Cats are so cute and cuddly, we forget that they’ve only been domesticated for about 5,000 years. That cute and cuddly pet is actually an instinctive killer, resulting in the deaths of 22 billion mammals and 4 billion birds worldwide. Cats have contributed to the extinction of 63 species.
Some cat behaviorists question those numbers but there’s no denying domestic cats take a heavy toll on local bird populations. You can’t train a cat to deny this killer instinct, but some researchers believe it can be controlled.
To that end, researchers at the University of Essex in Great Britain tried a variety of strategies to lower the cat death toll on wildlife.
A couple of hundred cat owners from southwestern England whose pets regularly hunted outside were recruited for a study. They were divided into 6 groups, including one control group where no behavior modification was attempted. “Some wore bells to make it easier for the prey to hear them coming, while others wore colorful Birdsbesafe collars that birds easily see.”
In other groups, owners fed their cats with “puzzle feeders,” food-dispensing toys designed to challenge the feline. Still others changed their cats’ food to a store-bought brand that is grain-free and made entirely of animal protein. (It comes in both wet and dry forms.) The owners of a final group of cats spent 5 to 10 minutes per day playing with their pets; the people were instructed to use a feather toy on a string to simulate hunting and then replace it with a crinkly mouse-type toy.
For 12 weeks, the owners took pictures of every animal their cats brought home.
Nearly all of the approaches curbed the cats’ killer instinct, the scientists report today in Current Biology. The Birdsbesafe collar was the most effective way to reduce the number of birds the kitties brought home, cutting the total by 42% on average. But the high-meat diet and playtime approaches had the most sweeping impacts, slashing all types of animals on the doorstep by 36% and 25%, respectively.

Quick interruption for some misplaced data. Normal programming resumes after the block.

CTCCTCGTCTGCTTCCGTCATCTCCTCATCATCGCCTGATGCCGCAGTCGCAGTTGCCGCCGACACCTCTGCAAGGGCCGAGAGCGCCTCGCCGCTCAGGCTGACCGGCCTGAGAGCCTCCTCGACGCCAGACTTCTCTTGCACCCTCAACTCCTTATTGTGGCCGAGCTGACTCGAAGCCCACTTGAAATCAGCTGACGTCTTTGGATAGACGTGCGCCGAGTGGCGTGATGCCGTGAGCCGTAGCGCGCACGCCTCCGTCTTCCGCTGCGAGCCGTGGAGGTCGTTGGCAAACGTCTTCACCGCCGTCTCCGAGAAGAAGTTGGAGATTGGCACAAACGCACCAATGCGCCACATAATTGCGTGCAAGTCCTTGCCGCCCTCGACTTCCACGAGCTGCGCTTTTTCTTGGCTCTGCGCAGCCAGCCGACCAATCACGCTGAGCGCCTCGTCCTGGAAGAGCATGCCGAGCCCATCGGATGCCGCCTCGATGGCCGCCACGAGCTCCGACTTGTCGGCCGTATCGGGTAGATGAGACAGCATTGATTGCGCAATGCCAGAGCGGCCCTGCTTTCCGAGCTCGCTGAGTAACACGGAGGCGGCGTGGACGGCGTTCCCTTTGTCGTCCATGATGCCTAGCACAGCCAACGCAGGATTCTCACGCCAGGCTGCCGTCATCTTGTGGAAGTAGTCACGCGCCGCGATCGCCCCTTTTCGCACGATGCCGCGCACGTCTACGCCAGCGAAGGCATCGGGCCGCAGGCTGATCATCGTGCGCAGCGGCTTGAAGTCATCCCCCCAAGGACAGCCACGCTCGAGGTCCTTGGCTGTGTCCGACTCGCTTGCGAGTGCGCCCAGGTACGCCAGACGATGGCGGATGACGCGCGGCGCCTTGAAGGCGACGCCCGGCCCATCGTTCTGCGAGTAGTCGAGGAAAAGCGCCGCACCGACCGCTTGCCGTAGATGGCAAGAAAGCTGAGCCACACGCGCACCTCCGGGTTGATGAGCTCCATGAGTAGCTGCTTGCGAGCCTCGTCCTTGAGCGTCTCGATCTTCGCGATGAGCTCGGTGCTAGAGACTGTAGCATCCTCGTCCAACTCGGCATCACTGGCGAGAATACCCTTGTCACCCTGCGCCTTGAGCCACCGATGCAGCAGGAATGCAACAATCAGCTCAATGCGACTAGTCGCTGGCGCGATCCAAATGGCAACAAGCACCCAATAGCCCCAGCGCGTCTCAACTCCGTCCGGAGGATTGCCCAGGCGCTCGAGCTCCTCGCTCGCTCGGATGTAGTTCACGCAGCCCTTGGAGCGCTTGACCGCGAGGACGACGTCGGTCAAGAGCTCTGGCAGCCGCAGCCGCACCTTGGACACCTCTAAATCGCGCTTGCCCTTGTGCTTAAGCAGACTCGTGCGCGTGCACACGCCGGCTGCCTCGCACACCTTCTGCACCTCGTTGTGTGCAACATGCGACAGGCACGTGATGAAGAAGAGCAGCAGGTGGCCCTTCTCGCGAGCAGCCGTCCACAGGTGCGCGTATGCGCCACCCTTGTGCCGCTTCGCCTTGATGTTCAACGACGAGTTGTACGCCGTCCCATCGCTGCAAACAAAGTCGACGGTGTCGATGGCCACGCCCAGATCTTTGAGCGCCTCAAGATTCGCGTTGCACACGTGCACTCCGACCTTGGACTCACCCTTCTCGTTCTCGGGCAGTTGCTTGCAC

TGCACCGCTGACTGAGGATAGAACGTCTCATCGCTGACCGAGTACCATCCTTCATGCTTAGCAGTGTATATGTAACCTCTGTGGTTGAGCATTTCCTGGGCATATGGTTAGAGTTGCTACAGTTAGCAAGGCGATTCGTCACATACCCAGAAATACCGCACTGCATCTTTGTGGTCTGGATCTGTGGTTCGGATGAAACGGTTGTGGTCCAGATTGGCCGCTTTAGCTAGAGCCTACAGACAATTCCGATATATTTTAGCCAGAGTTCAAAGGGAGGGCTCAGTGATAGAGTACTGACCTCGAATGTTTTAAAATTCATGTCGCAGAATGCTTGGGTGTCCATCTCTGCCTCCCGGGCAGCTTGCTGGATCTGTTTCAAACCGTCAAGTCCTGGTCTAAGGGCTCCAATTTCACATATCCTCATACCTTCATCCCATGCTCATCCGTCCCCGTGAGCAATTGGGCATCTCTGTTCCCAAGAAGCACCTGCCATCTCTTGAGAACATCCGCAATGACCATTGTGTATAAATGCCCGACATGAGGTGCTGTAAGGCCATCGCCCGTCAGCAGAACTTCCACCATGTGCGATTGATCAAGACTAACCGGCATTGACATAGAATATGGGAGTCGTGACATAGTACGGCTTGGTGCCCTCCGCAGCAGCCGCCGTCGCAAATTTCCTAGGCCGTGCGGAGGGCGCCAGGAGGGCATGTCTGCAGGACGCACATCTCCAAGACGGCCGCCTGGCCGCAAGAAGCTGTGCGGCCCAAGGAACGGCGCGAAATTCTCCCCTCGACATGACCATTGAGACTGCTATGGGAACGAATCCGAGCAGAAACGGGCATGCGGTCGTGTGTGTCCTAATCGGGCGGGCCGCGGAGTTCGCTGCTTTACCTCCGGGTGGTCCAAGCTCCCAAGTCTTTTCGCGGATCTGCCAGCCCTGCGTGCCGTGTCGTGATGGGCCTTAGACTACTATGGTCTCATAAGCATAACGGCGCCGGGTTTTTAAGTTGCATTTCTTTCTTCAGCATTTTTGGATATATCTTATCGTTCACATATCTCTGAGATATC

According to the study, bells had no effect on the cat’s body count and the puzzle feeder actually increased predation by 33 percent.
Why did the meatier diet and playtime work to reduce the cat’s hunting?
The study didn’t look at what makes each strategy work. But McDonald believes the richer meat food may have filled a nutrient gap in the cats’ diet, and that the playtime satiated part of their hunting instinct. “Most of the cats still killed wild animals because old habits die hard,” he says. “But overall the numbers were greatly reduced.”
Depending on where you live, your first option should be to keep kitty indoors. Or, if you take him outside, he should be on a leash. This is especially true in an urban area and you live near a road. Cats may be smart in many things but for some reason, have yet to master the art of dodging automobiles. If you think I’m wrong, try counting the number of dead cats on the road the next time you take a long drive.
Not only that, allowing a cat to roam exposes them to all kinds of parasites, including fleas. Indoor cats are healthier and have a longer life span.
Most domestic cats must be taught to kill by their mother — just like they’re taught in the wild. If you’ve seen an unschooled cat catch a mouse, he’d much rather play with it than kill it. The critter is likelier to die of fright than a killer chomp to its spinal cord.
So this mitigation strategy isn’t for all cats. But if you choose to allow your kitty to roam, have mercy on the local bird and vole population. Try the meatier diet and play with kitty every day.